June 10th, 2012
I have now been in Swaziland for exactly one year.
It’s hard to believe a year ago this morning I was waking up in a very different world. I was meeting Swaziland for the first time, seeing Sub-Saharan Africa for the first time, and feeling totally out of my element for the first time. Shocked, numb, only able to process moment by moment, not being able to see the whole picture, relying only on the faint recollection of really wanting to do this tour of service. Wondering if two years time would every pass by. That’s how I felt a year ago.
I can very happily say that is not how I am feeling right now. This year has flown by faster then I could have ever imagined last June. The transition to this new life in Swaziland was sure not easy and not without some very testing experiences. Learning to live without running water, erratic electricity, unreliable transport, draconian commitment to religion, and a repressive gender inequality are just a few thing I learned to deal with over the past year. In doing so I have also picked up some very handy life skills and learned a lot about myself and what I want and need out of life to be happy.
I have come to love Swaziland in many ways. I love the drastic change in landscape as you travel from west to east, providing excellent scenery for my reflective bus rides to and from town. I love the sunrises and sunsets, especially in winter – It really looks like the beginning scene in the Lion King. I love that just a 10 minute drive away from my house live lions, elephants, giraffes, rhino, zebra, warthogs, water buffalo, and antelope. While I don’t particularly love the small change of seasons here, I do appreciate that with each change of season comes new and exciting food at the market. Things just taste better when you can only get them at certain times of year. It gives you something to look forward to and something to moan about when its gone – something other then the fact that its 50°F out and you still have no other choice but to bucket bathe. I have learned to appreciate the beauty, fun, and fulfillment in growing your own food and the adventure of cooking and eating new foods custom to this part of the world. And most of all I love the relationships I have made.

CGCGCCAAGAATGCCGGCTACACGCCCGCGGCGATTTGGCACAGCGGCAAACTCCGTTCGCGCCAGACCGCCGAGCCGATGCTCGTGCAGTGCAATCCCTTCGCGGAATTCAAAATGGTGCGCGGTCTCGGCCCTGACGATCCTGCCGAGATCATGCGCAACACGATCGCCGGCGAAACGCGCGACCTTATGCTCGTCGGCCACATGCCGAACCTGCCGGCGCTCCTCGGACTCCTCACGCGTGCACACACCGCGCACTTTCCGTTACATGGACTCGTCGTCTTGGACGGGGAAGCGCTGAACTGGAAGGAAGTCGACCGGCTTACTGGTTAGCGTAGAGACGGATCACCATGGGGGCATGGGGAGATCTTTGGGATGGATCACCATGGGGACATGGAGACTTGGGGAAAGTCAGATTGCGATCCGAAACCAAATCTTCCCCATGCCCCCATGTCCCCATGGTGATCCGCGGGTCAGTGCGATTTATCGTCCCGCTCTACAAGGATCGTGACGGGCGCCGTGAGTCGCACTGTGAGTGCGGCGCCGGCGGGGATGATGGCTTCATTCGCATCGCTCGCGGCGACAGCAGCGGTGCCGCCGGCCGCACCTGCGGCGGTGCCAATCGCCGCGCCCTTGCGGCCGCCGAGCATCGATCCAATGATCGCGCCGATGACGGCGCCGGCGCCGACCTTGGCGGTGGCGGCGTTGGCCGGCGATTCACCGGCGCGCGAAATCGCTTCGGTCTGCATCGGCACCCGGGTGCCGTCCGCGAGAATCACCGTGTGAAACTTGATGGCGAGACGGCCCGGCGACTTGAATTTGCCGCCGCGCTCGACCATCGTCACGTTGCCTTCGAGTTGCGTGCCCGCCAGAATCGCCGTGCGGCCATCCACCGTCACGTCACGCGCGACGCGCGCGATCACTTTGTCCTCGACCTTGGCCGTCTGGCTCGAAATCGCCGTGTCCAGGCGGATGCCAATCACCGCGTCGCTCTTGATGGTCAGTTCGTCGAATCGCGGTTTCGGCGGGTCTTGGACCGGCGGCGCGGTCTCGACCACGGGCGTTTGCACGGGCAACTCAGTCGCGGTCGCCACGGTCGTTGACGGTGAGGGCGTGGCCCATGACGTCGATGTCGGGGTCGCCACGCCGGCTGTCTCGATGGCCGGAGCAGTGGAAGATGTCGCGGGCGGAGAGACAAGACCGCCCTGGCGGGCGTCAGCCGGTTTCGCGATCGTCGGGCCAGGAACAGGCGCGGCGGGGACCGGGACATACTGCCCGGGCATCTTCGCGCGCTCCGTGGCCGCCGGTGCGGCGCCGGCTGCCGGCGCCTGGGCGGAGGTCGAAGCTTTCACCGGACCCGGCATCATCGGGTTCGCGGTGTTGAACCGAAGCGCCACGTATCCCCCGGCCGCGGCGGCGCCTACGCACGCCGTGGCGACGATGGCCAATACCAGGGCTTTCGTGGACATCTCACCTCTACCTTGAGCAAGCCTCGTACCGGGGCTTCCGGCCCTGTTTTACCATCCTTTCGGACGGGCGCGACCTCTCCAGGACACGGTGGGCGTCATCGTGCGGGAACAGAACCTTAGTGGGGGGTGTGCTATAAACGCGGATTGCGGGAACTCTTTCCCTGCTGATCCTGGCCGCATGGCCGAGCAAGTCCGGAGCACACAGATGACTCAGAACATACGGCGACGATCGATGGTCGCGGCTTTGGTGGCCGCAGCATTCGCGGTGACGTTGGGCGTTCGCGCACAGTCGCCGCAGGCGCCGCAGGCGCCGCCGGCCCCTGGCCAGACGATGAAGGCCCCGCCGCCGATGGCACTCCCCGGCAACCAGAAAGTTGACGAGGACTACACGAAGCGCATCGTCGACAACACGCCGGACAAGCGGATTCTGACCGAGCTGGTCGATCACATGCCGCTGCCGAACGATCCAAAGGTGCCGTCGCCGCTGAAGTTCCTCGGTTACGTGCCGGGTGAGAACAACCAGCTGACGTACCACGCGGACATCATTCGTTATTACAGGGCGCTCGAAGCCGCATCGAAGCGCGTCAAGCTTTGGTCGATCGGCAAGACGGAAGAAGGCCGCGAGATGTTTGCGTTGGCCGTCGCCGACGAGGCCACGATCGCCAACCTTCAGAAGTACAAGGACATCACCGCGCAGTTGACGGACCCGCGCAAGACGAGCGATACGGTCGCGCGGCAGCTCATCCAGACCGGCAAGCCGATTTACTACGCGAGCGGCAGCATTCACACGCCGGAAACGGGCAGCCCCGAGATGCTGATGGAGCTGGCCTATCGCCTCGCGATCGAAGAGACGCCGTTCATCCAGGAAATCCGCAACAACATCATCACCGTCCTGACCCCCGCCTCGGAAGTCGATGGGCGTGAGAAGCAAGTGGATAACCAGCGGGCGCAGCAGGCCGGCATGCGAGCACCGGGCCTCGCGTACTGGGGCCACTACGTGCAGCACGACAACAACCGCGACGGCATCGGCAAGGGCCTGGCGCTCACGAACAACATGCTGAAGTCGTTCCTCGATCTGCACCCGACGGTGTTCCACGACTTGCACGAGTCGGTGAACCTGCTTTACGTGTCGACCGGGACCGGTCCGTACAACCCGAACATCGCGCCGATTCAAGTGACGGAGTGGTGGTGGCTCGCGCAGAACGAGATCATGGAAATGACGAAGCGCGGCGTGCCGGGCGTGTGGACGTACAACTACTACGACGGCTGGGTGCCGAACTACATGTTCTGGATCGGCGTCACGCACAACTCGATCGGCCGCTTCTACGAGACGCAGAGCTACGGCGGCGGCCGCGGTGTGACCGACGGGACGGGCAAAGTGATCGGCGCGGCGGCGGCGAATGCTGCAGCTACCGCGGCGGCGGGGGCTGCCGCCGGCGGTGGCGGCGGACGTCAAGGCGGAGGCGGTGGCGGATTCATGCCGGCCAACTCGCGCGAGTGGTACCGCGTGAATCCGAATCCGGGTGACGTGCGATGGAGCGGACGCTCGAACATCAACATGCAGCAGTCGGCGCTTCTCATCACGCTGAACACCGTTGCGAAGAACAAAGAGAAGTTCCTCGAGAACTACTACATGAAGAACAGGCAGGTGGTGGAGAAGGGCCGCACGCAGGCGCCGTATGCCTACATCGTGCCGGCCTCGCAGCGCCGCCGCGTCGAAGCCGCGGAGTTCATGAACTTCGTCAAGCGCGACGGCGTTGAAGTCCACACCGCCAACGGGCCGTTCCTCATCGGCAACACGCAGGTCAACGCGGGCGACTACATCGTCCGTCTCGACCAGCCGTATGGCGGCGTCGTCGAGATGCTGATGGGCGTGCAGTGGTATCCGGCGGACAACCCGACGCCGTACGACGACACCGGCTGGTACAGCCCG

I have made a whole community of acquaintances, a circle of friends, and a handful of people I have really special bonds with that I am thankful I have the next year to spend in the company of. Thanks to these people, particularly the last few, I have been able to “be free”* here in Swaziland. They have helped me make a home that feels comfortable and to develop a life here that I enjoy living.
Thinking back to day one, I still can’t believe it’s been a year. Feels like just last month I was feeling overwhelmed and unconfident in why I was doing this; asking myself “is it worth it?” It is! The struggles, the discoveries, the new experiences, they are everything I wanted and more from this adventure. I get why Peace Corps Service is two years, it takes a year to just learn how to live. As much as I still get twinges of homesickness and find jealousy creep in when I talk to volunteers who are completing service and returning home, I would be sad if I had to leave now. I’ve worked so hard and come so far to get here. I am excited that that first year is out of the way and I can just enjoy the next year. Bring it on Year Two!
* My Make uses this phrase to express anyone who is comfortable in his or her living situation and can do as they please, without fear.